Ferrere

2009, Latin Lawyer

Aggressive market leader with regional presence

Established: 1957

Total lawyers: 84 Partners: 13

Now comfortably Uruguay's largest law firm, FERRERE steers important transactions at home and is also notable for its multi-jurisdictional reach, having expanded into Latin America's smaller economies. Growth has been impressive of late, with the headcount in Uruguay growing by 20 over the past year.

PEOPLE & PRACTICES
Harvard-educated Daniel Ferrere is the firm's ideas man and a successful dealmaker at home and internationally. Runner-up as LATIN LAWYER'S Law Firm Leader of the Year for 2008, Ferrere puts a great deal of effort into generating growth opportunities for the firm and its lawyers. Prominent names include Diego Rodríguez for corporate and trade (who studied at Harvard too) Alberto Varela for tax, and Martín Cerruti for corporate and agribusiness. Andrés Cerisola is a recognised name in arbitration and litigation, described by a German client as one of the most competent lawyers in all of Latin America: "He is an extremely skilful, a serious worker and a true gentleman, who in finding solutions for your : problem will always also take strategic and political issues into account."

The same client believes the "very gifted" Sandra González has what it takes to follow in Cerisola´s footsteps. Both Cerisola and Gonzalez are also Harvard educated. In line with Uruguayan firms' multidisciplinary tendencies FERRERE has an accounting arm, CPA Ferrere.

CLIENTS
The firm's client list is impressively varied, both geographically and in terms of sectors - notably banking, pharmaceutical and retail. Feedback suggests a high level of client satisfaction. "They give the sense of being in good hands", says one. A major European banking client describes the firm´s lawyers as "very good analysts, very precise, extremely knowledgeable and [with] admirable strategic skills. On top of that I have the impression that they are very well connected in Uruguay and have absolute integrity." While actively competing for major transactional work in Uruguay, Ferrere continues to provide corporate and M&A services for local and international companies without high profiles to maintain growth in a country where high-end deals are limited.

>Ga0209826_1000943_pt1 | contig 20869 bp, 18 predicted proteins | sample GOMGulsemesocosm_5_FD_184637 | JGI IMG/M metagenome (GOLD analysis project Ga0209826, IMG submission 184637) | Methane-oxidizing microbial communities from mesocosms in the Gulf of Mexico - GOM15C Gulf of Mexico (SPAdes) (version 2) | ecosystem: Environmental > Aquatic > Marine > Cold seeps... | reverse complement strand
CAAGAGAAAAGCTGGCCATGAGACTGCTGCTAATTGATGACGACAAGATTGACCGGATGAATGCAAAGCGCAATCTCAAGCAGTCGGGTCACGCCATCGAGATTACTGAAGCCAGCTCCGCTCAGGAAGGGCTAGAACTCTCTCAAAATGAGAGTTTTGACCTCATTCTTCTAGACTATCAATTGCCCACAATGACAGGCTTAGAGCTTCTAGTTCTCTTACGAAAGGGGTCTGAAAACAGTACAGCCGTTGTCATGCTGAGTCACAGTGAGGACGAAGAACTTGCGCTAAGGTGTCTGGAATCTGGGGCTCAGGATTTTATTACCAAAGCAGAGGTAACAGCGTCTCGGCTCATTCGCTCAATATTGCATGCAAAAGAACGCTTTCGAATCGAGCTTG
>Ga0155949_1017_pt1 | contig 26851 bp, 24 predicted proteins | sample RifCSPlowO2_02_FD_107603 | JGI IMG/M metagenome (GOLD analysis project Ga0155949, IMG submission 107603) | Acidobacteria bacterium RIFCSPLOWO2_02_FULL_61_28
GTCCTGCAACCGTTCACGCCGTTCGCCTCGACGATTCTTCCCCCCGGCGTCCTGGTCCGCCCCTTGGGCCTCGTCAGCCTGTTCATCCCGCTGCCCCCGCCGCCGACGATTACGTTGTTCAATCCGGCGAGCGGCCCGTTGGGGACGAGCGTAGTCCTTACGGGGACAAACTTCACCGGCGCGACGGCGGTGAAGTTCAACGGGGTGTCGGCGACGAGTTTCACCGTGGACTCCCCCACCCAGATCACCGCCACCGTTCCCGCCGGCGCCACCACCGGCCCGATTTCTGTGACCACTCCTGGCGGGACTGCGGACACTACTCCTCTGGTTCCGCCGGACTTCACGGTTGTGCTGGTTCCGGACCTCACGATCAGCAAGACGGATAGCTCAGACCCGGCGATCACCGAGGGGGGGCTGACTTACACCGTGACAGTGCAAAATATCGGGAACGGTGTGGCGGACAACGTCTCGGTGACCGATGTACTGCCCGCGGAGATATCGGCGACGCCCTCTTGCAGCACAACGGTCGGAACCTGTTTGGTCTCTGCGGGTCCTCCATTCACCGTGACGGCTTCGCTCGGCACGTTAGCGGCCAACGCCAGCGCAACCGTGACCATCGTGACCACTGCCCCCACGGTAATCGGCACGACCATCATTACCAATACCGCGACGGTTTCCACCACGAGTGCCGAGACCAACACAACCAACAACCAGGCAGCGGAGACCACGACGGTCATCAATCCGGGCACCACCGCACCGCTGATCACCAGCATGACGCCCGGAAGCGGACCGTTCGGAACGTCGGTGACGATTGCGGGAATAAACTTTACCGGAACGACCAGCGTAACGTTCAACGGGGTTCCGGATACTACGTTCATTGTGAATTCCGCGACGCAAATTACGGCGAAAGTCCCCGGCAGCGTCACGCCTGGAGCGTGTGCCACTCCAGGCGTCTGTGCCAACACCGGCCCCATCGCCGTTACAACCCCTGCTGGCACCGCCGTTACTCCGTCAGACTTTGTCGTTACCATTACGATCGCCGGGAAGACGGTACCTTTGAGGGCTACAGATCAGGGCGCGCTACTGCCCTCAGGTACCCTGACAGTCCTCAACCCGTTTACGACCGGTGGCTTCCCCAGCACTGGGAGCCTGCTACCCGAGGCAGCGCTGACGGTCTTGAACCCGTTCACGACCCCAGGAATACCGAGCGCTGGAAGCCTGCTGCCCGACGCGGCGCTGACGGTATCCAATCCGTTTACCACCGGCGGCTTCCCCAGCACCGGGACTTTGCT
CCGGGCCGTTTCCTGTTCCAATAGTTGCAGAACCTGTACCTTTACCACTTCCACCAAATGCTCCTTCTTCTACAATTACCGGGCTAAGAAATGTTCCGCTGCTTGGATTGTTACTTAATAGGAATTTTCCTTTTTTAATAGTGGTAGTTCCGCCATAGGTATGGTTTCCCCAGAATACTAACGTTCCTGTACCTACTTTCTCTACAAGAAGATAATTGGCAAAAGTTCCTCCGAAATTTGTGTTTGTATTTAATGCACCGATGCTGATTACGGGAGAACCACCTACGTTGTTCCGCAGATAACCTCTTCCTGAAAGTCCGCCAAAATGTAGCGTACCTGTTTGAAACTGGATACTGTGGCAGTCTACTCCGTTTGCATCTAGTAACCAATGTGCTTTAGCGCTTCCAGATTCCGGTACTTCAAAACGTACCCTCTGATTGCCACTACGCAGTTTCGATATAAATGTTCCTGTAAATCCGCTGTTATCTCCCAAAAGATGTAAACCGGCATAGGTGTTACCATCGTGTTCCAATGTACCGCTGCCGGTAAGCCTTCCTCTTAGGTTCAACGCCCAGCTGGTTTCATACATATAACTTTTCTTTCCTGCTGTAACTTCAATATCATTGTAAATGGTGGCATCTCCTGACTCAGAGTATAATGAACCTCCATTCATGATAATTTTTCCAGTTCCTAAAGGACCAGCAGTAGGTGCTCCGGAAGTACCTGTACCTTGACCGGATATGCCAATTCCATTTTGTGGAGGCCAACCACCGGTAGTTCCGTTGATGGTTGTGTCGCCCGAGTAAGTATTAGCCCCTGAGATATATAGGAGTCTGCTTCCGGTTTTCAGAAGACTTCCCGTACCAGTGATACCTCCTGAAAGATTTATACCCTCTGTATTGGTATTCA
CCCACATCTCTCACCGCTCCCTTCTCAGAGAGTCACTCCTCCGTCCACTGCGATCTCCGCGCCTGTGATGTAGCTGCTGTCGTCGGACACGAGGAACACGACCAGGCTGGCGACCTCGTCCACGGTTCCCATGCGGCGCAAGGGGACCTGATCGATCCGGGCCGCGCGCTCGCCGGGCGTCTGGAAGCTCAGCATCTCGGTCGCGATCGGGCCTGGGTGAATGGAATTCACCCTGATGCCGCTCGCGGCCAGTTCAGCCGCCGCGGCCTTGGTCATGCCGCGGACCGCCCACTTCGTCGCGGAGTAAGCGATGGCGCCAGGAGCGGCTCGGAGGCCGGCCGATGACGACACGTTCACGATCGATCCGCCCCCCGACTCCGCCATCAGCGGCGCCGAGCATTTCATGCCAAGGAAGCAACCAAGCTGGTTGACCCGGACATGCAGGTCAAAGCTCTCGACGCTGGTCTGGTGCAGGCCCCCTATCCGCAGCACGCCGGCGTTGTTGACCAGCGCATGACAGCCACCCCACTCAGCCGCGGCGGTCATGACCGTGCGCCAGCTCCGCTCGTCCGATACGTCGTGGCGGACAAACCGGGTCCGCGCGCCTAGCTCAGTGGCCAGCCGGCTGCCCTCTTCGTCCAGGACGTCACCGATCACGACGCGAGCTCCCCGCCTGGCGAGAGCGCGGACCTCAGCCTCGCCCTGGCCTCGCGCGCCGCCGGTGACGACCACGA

OFFICES
Ferrere employs some 30 lawyers outside Uruguay and there are plans a foot for that number to increase, the idea being that die firm acts as a one- stop shop across South America's smaller jurisdictions. The firm´s recent expansion strategy culminated with the opening of an office in Ecuador in 2008. Ferrere now has seven offices in total, including three at home, in Montevideo, Colonia and Tacuarembó, one in Paraguay's capital, Asunción, and two in Bolivia's major cities, La Paz and Santa Cruz. It also has a representative office in Sao Paulo.

PRO BONO
Lawyers average 32 hours a year, in part providing services to a foundation working for a drug-free Uruguay and to the Montevideo Philharmonic Orchestra. The firm also provides free legal counselling through the office of the Archbishop of Montevideo.

2008 DEVELOPMENTS
Right at the end of 2007, Verónica Raffo, head of labour, and Magali Paats, who manages Ferrere's international outposts, were named partners. In June, Gonzalo Secco was promoted in the corporate department. The firm has also created an executive committee, composed of Daniel Ferrere, Alberto Varela, Agustín Mayer, Julio Iribarne and Magali Paats, which concentrates on management functions and trains young partners on the management of the firm.

At home the firm worked on a number of high-profile transactions in 2008. It was hired by the Uruguayan government to advise on its new insurance system for mortgage loans. Alejandro Hernández Maestroni worked on Uruguay's largest ever bank financing, advising the consortium headed by Spanish banking group BBVA when it agreed to loan more than US$1.9 billion to Spanish pulp and paper company Ence. The firm also continued to assist the group of banks that refinanced the US$350 million bridge loan that Arcos Dorados used to secure its franchise of the McDonald's Corporation's Latin American restaurants. It also assisted German and Dutch development financing banks on the Uruguayan legal aspects of a loan to Argentine pulp and paper producer, Celulosa Argentina. Diego Rodríguez advised all parties on the financing package for government highway and sewage works in the Uruguayan department of Canelones.

On the M&A front, Agustín Mayer advised Siemens Health Care Diagnostics, the worlds largest clinical diagnostics company, in its acquisition of DPC Medlab de Uruguay. Most recently, the firm advised one of Uruguay's leading construction companies, SACEEM, when Brazilian private equity fund Advisors Investment bought a stake in it.

In dispute matters, Andrés Cerisola successfully advised Credit Suisse, Dresdner Bank and JPMorgan Chase in ICC arbitration and a civil action against Uruguay stemming from the collapse of Banco Commercial.

In Paraguay, the firm has advised the Inter- American Investment Corporation (IIC) and Dutch microfinancer Oikocredit on lending to a number of local companies.

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© 2017, Ferrere Attorneys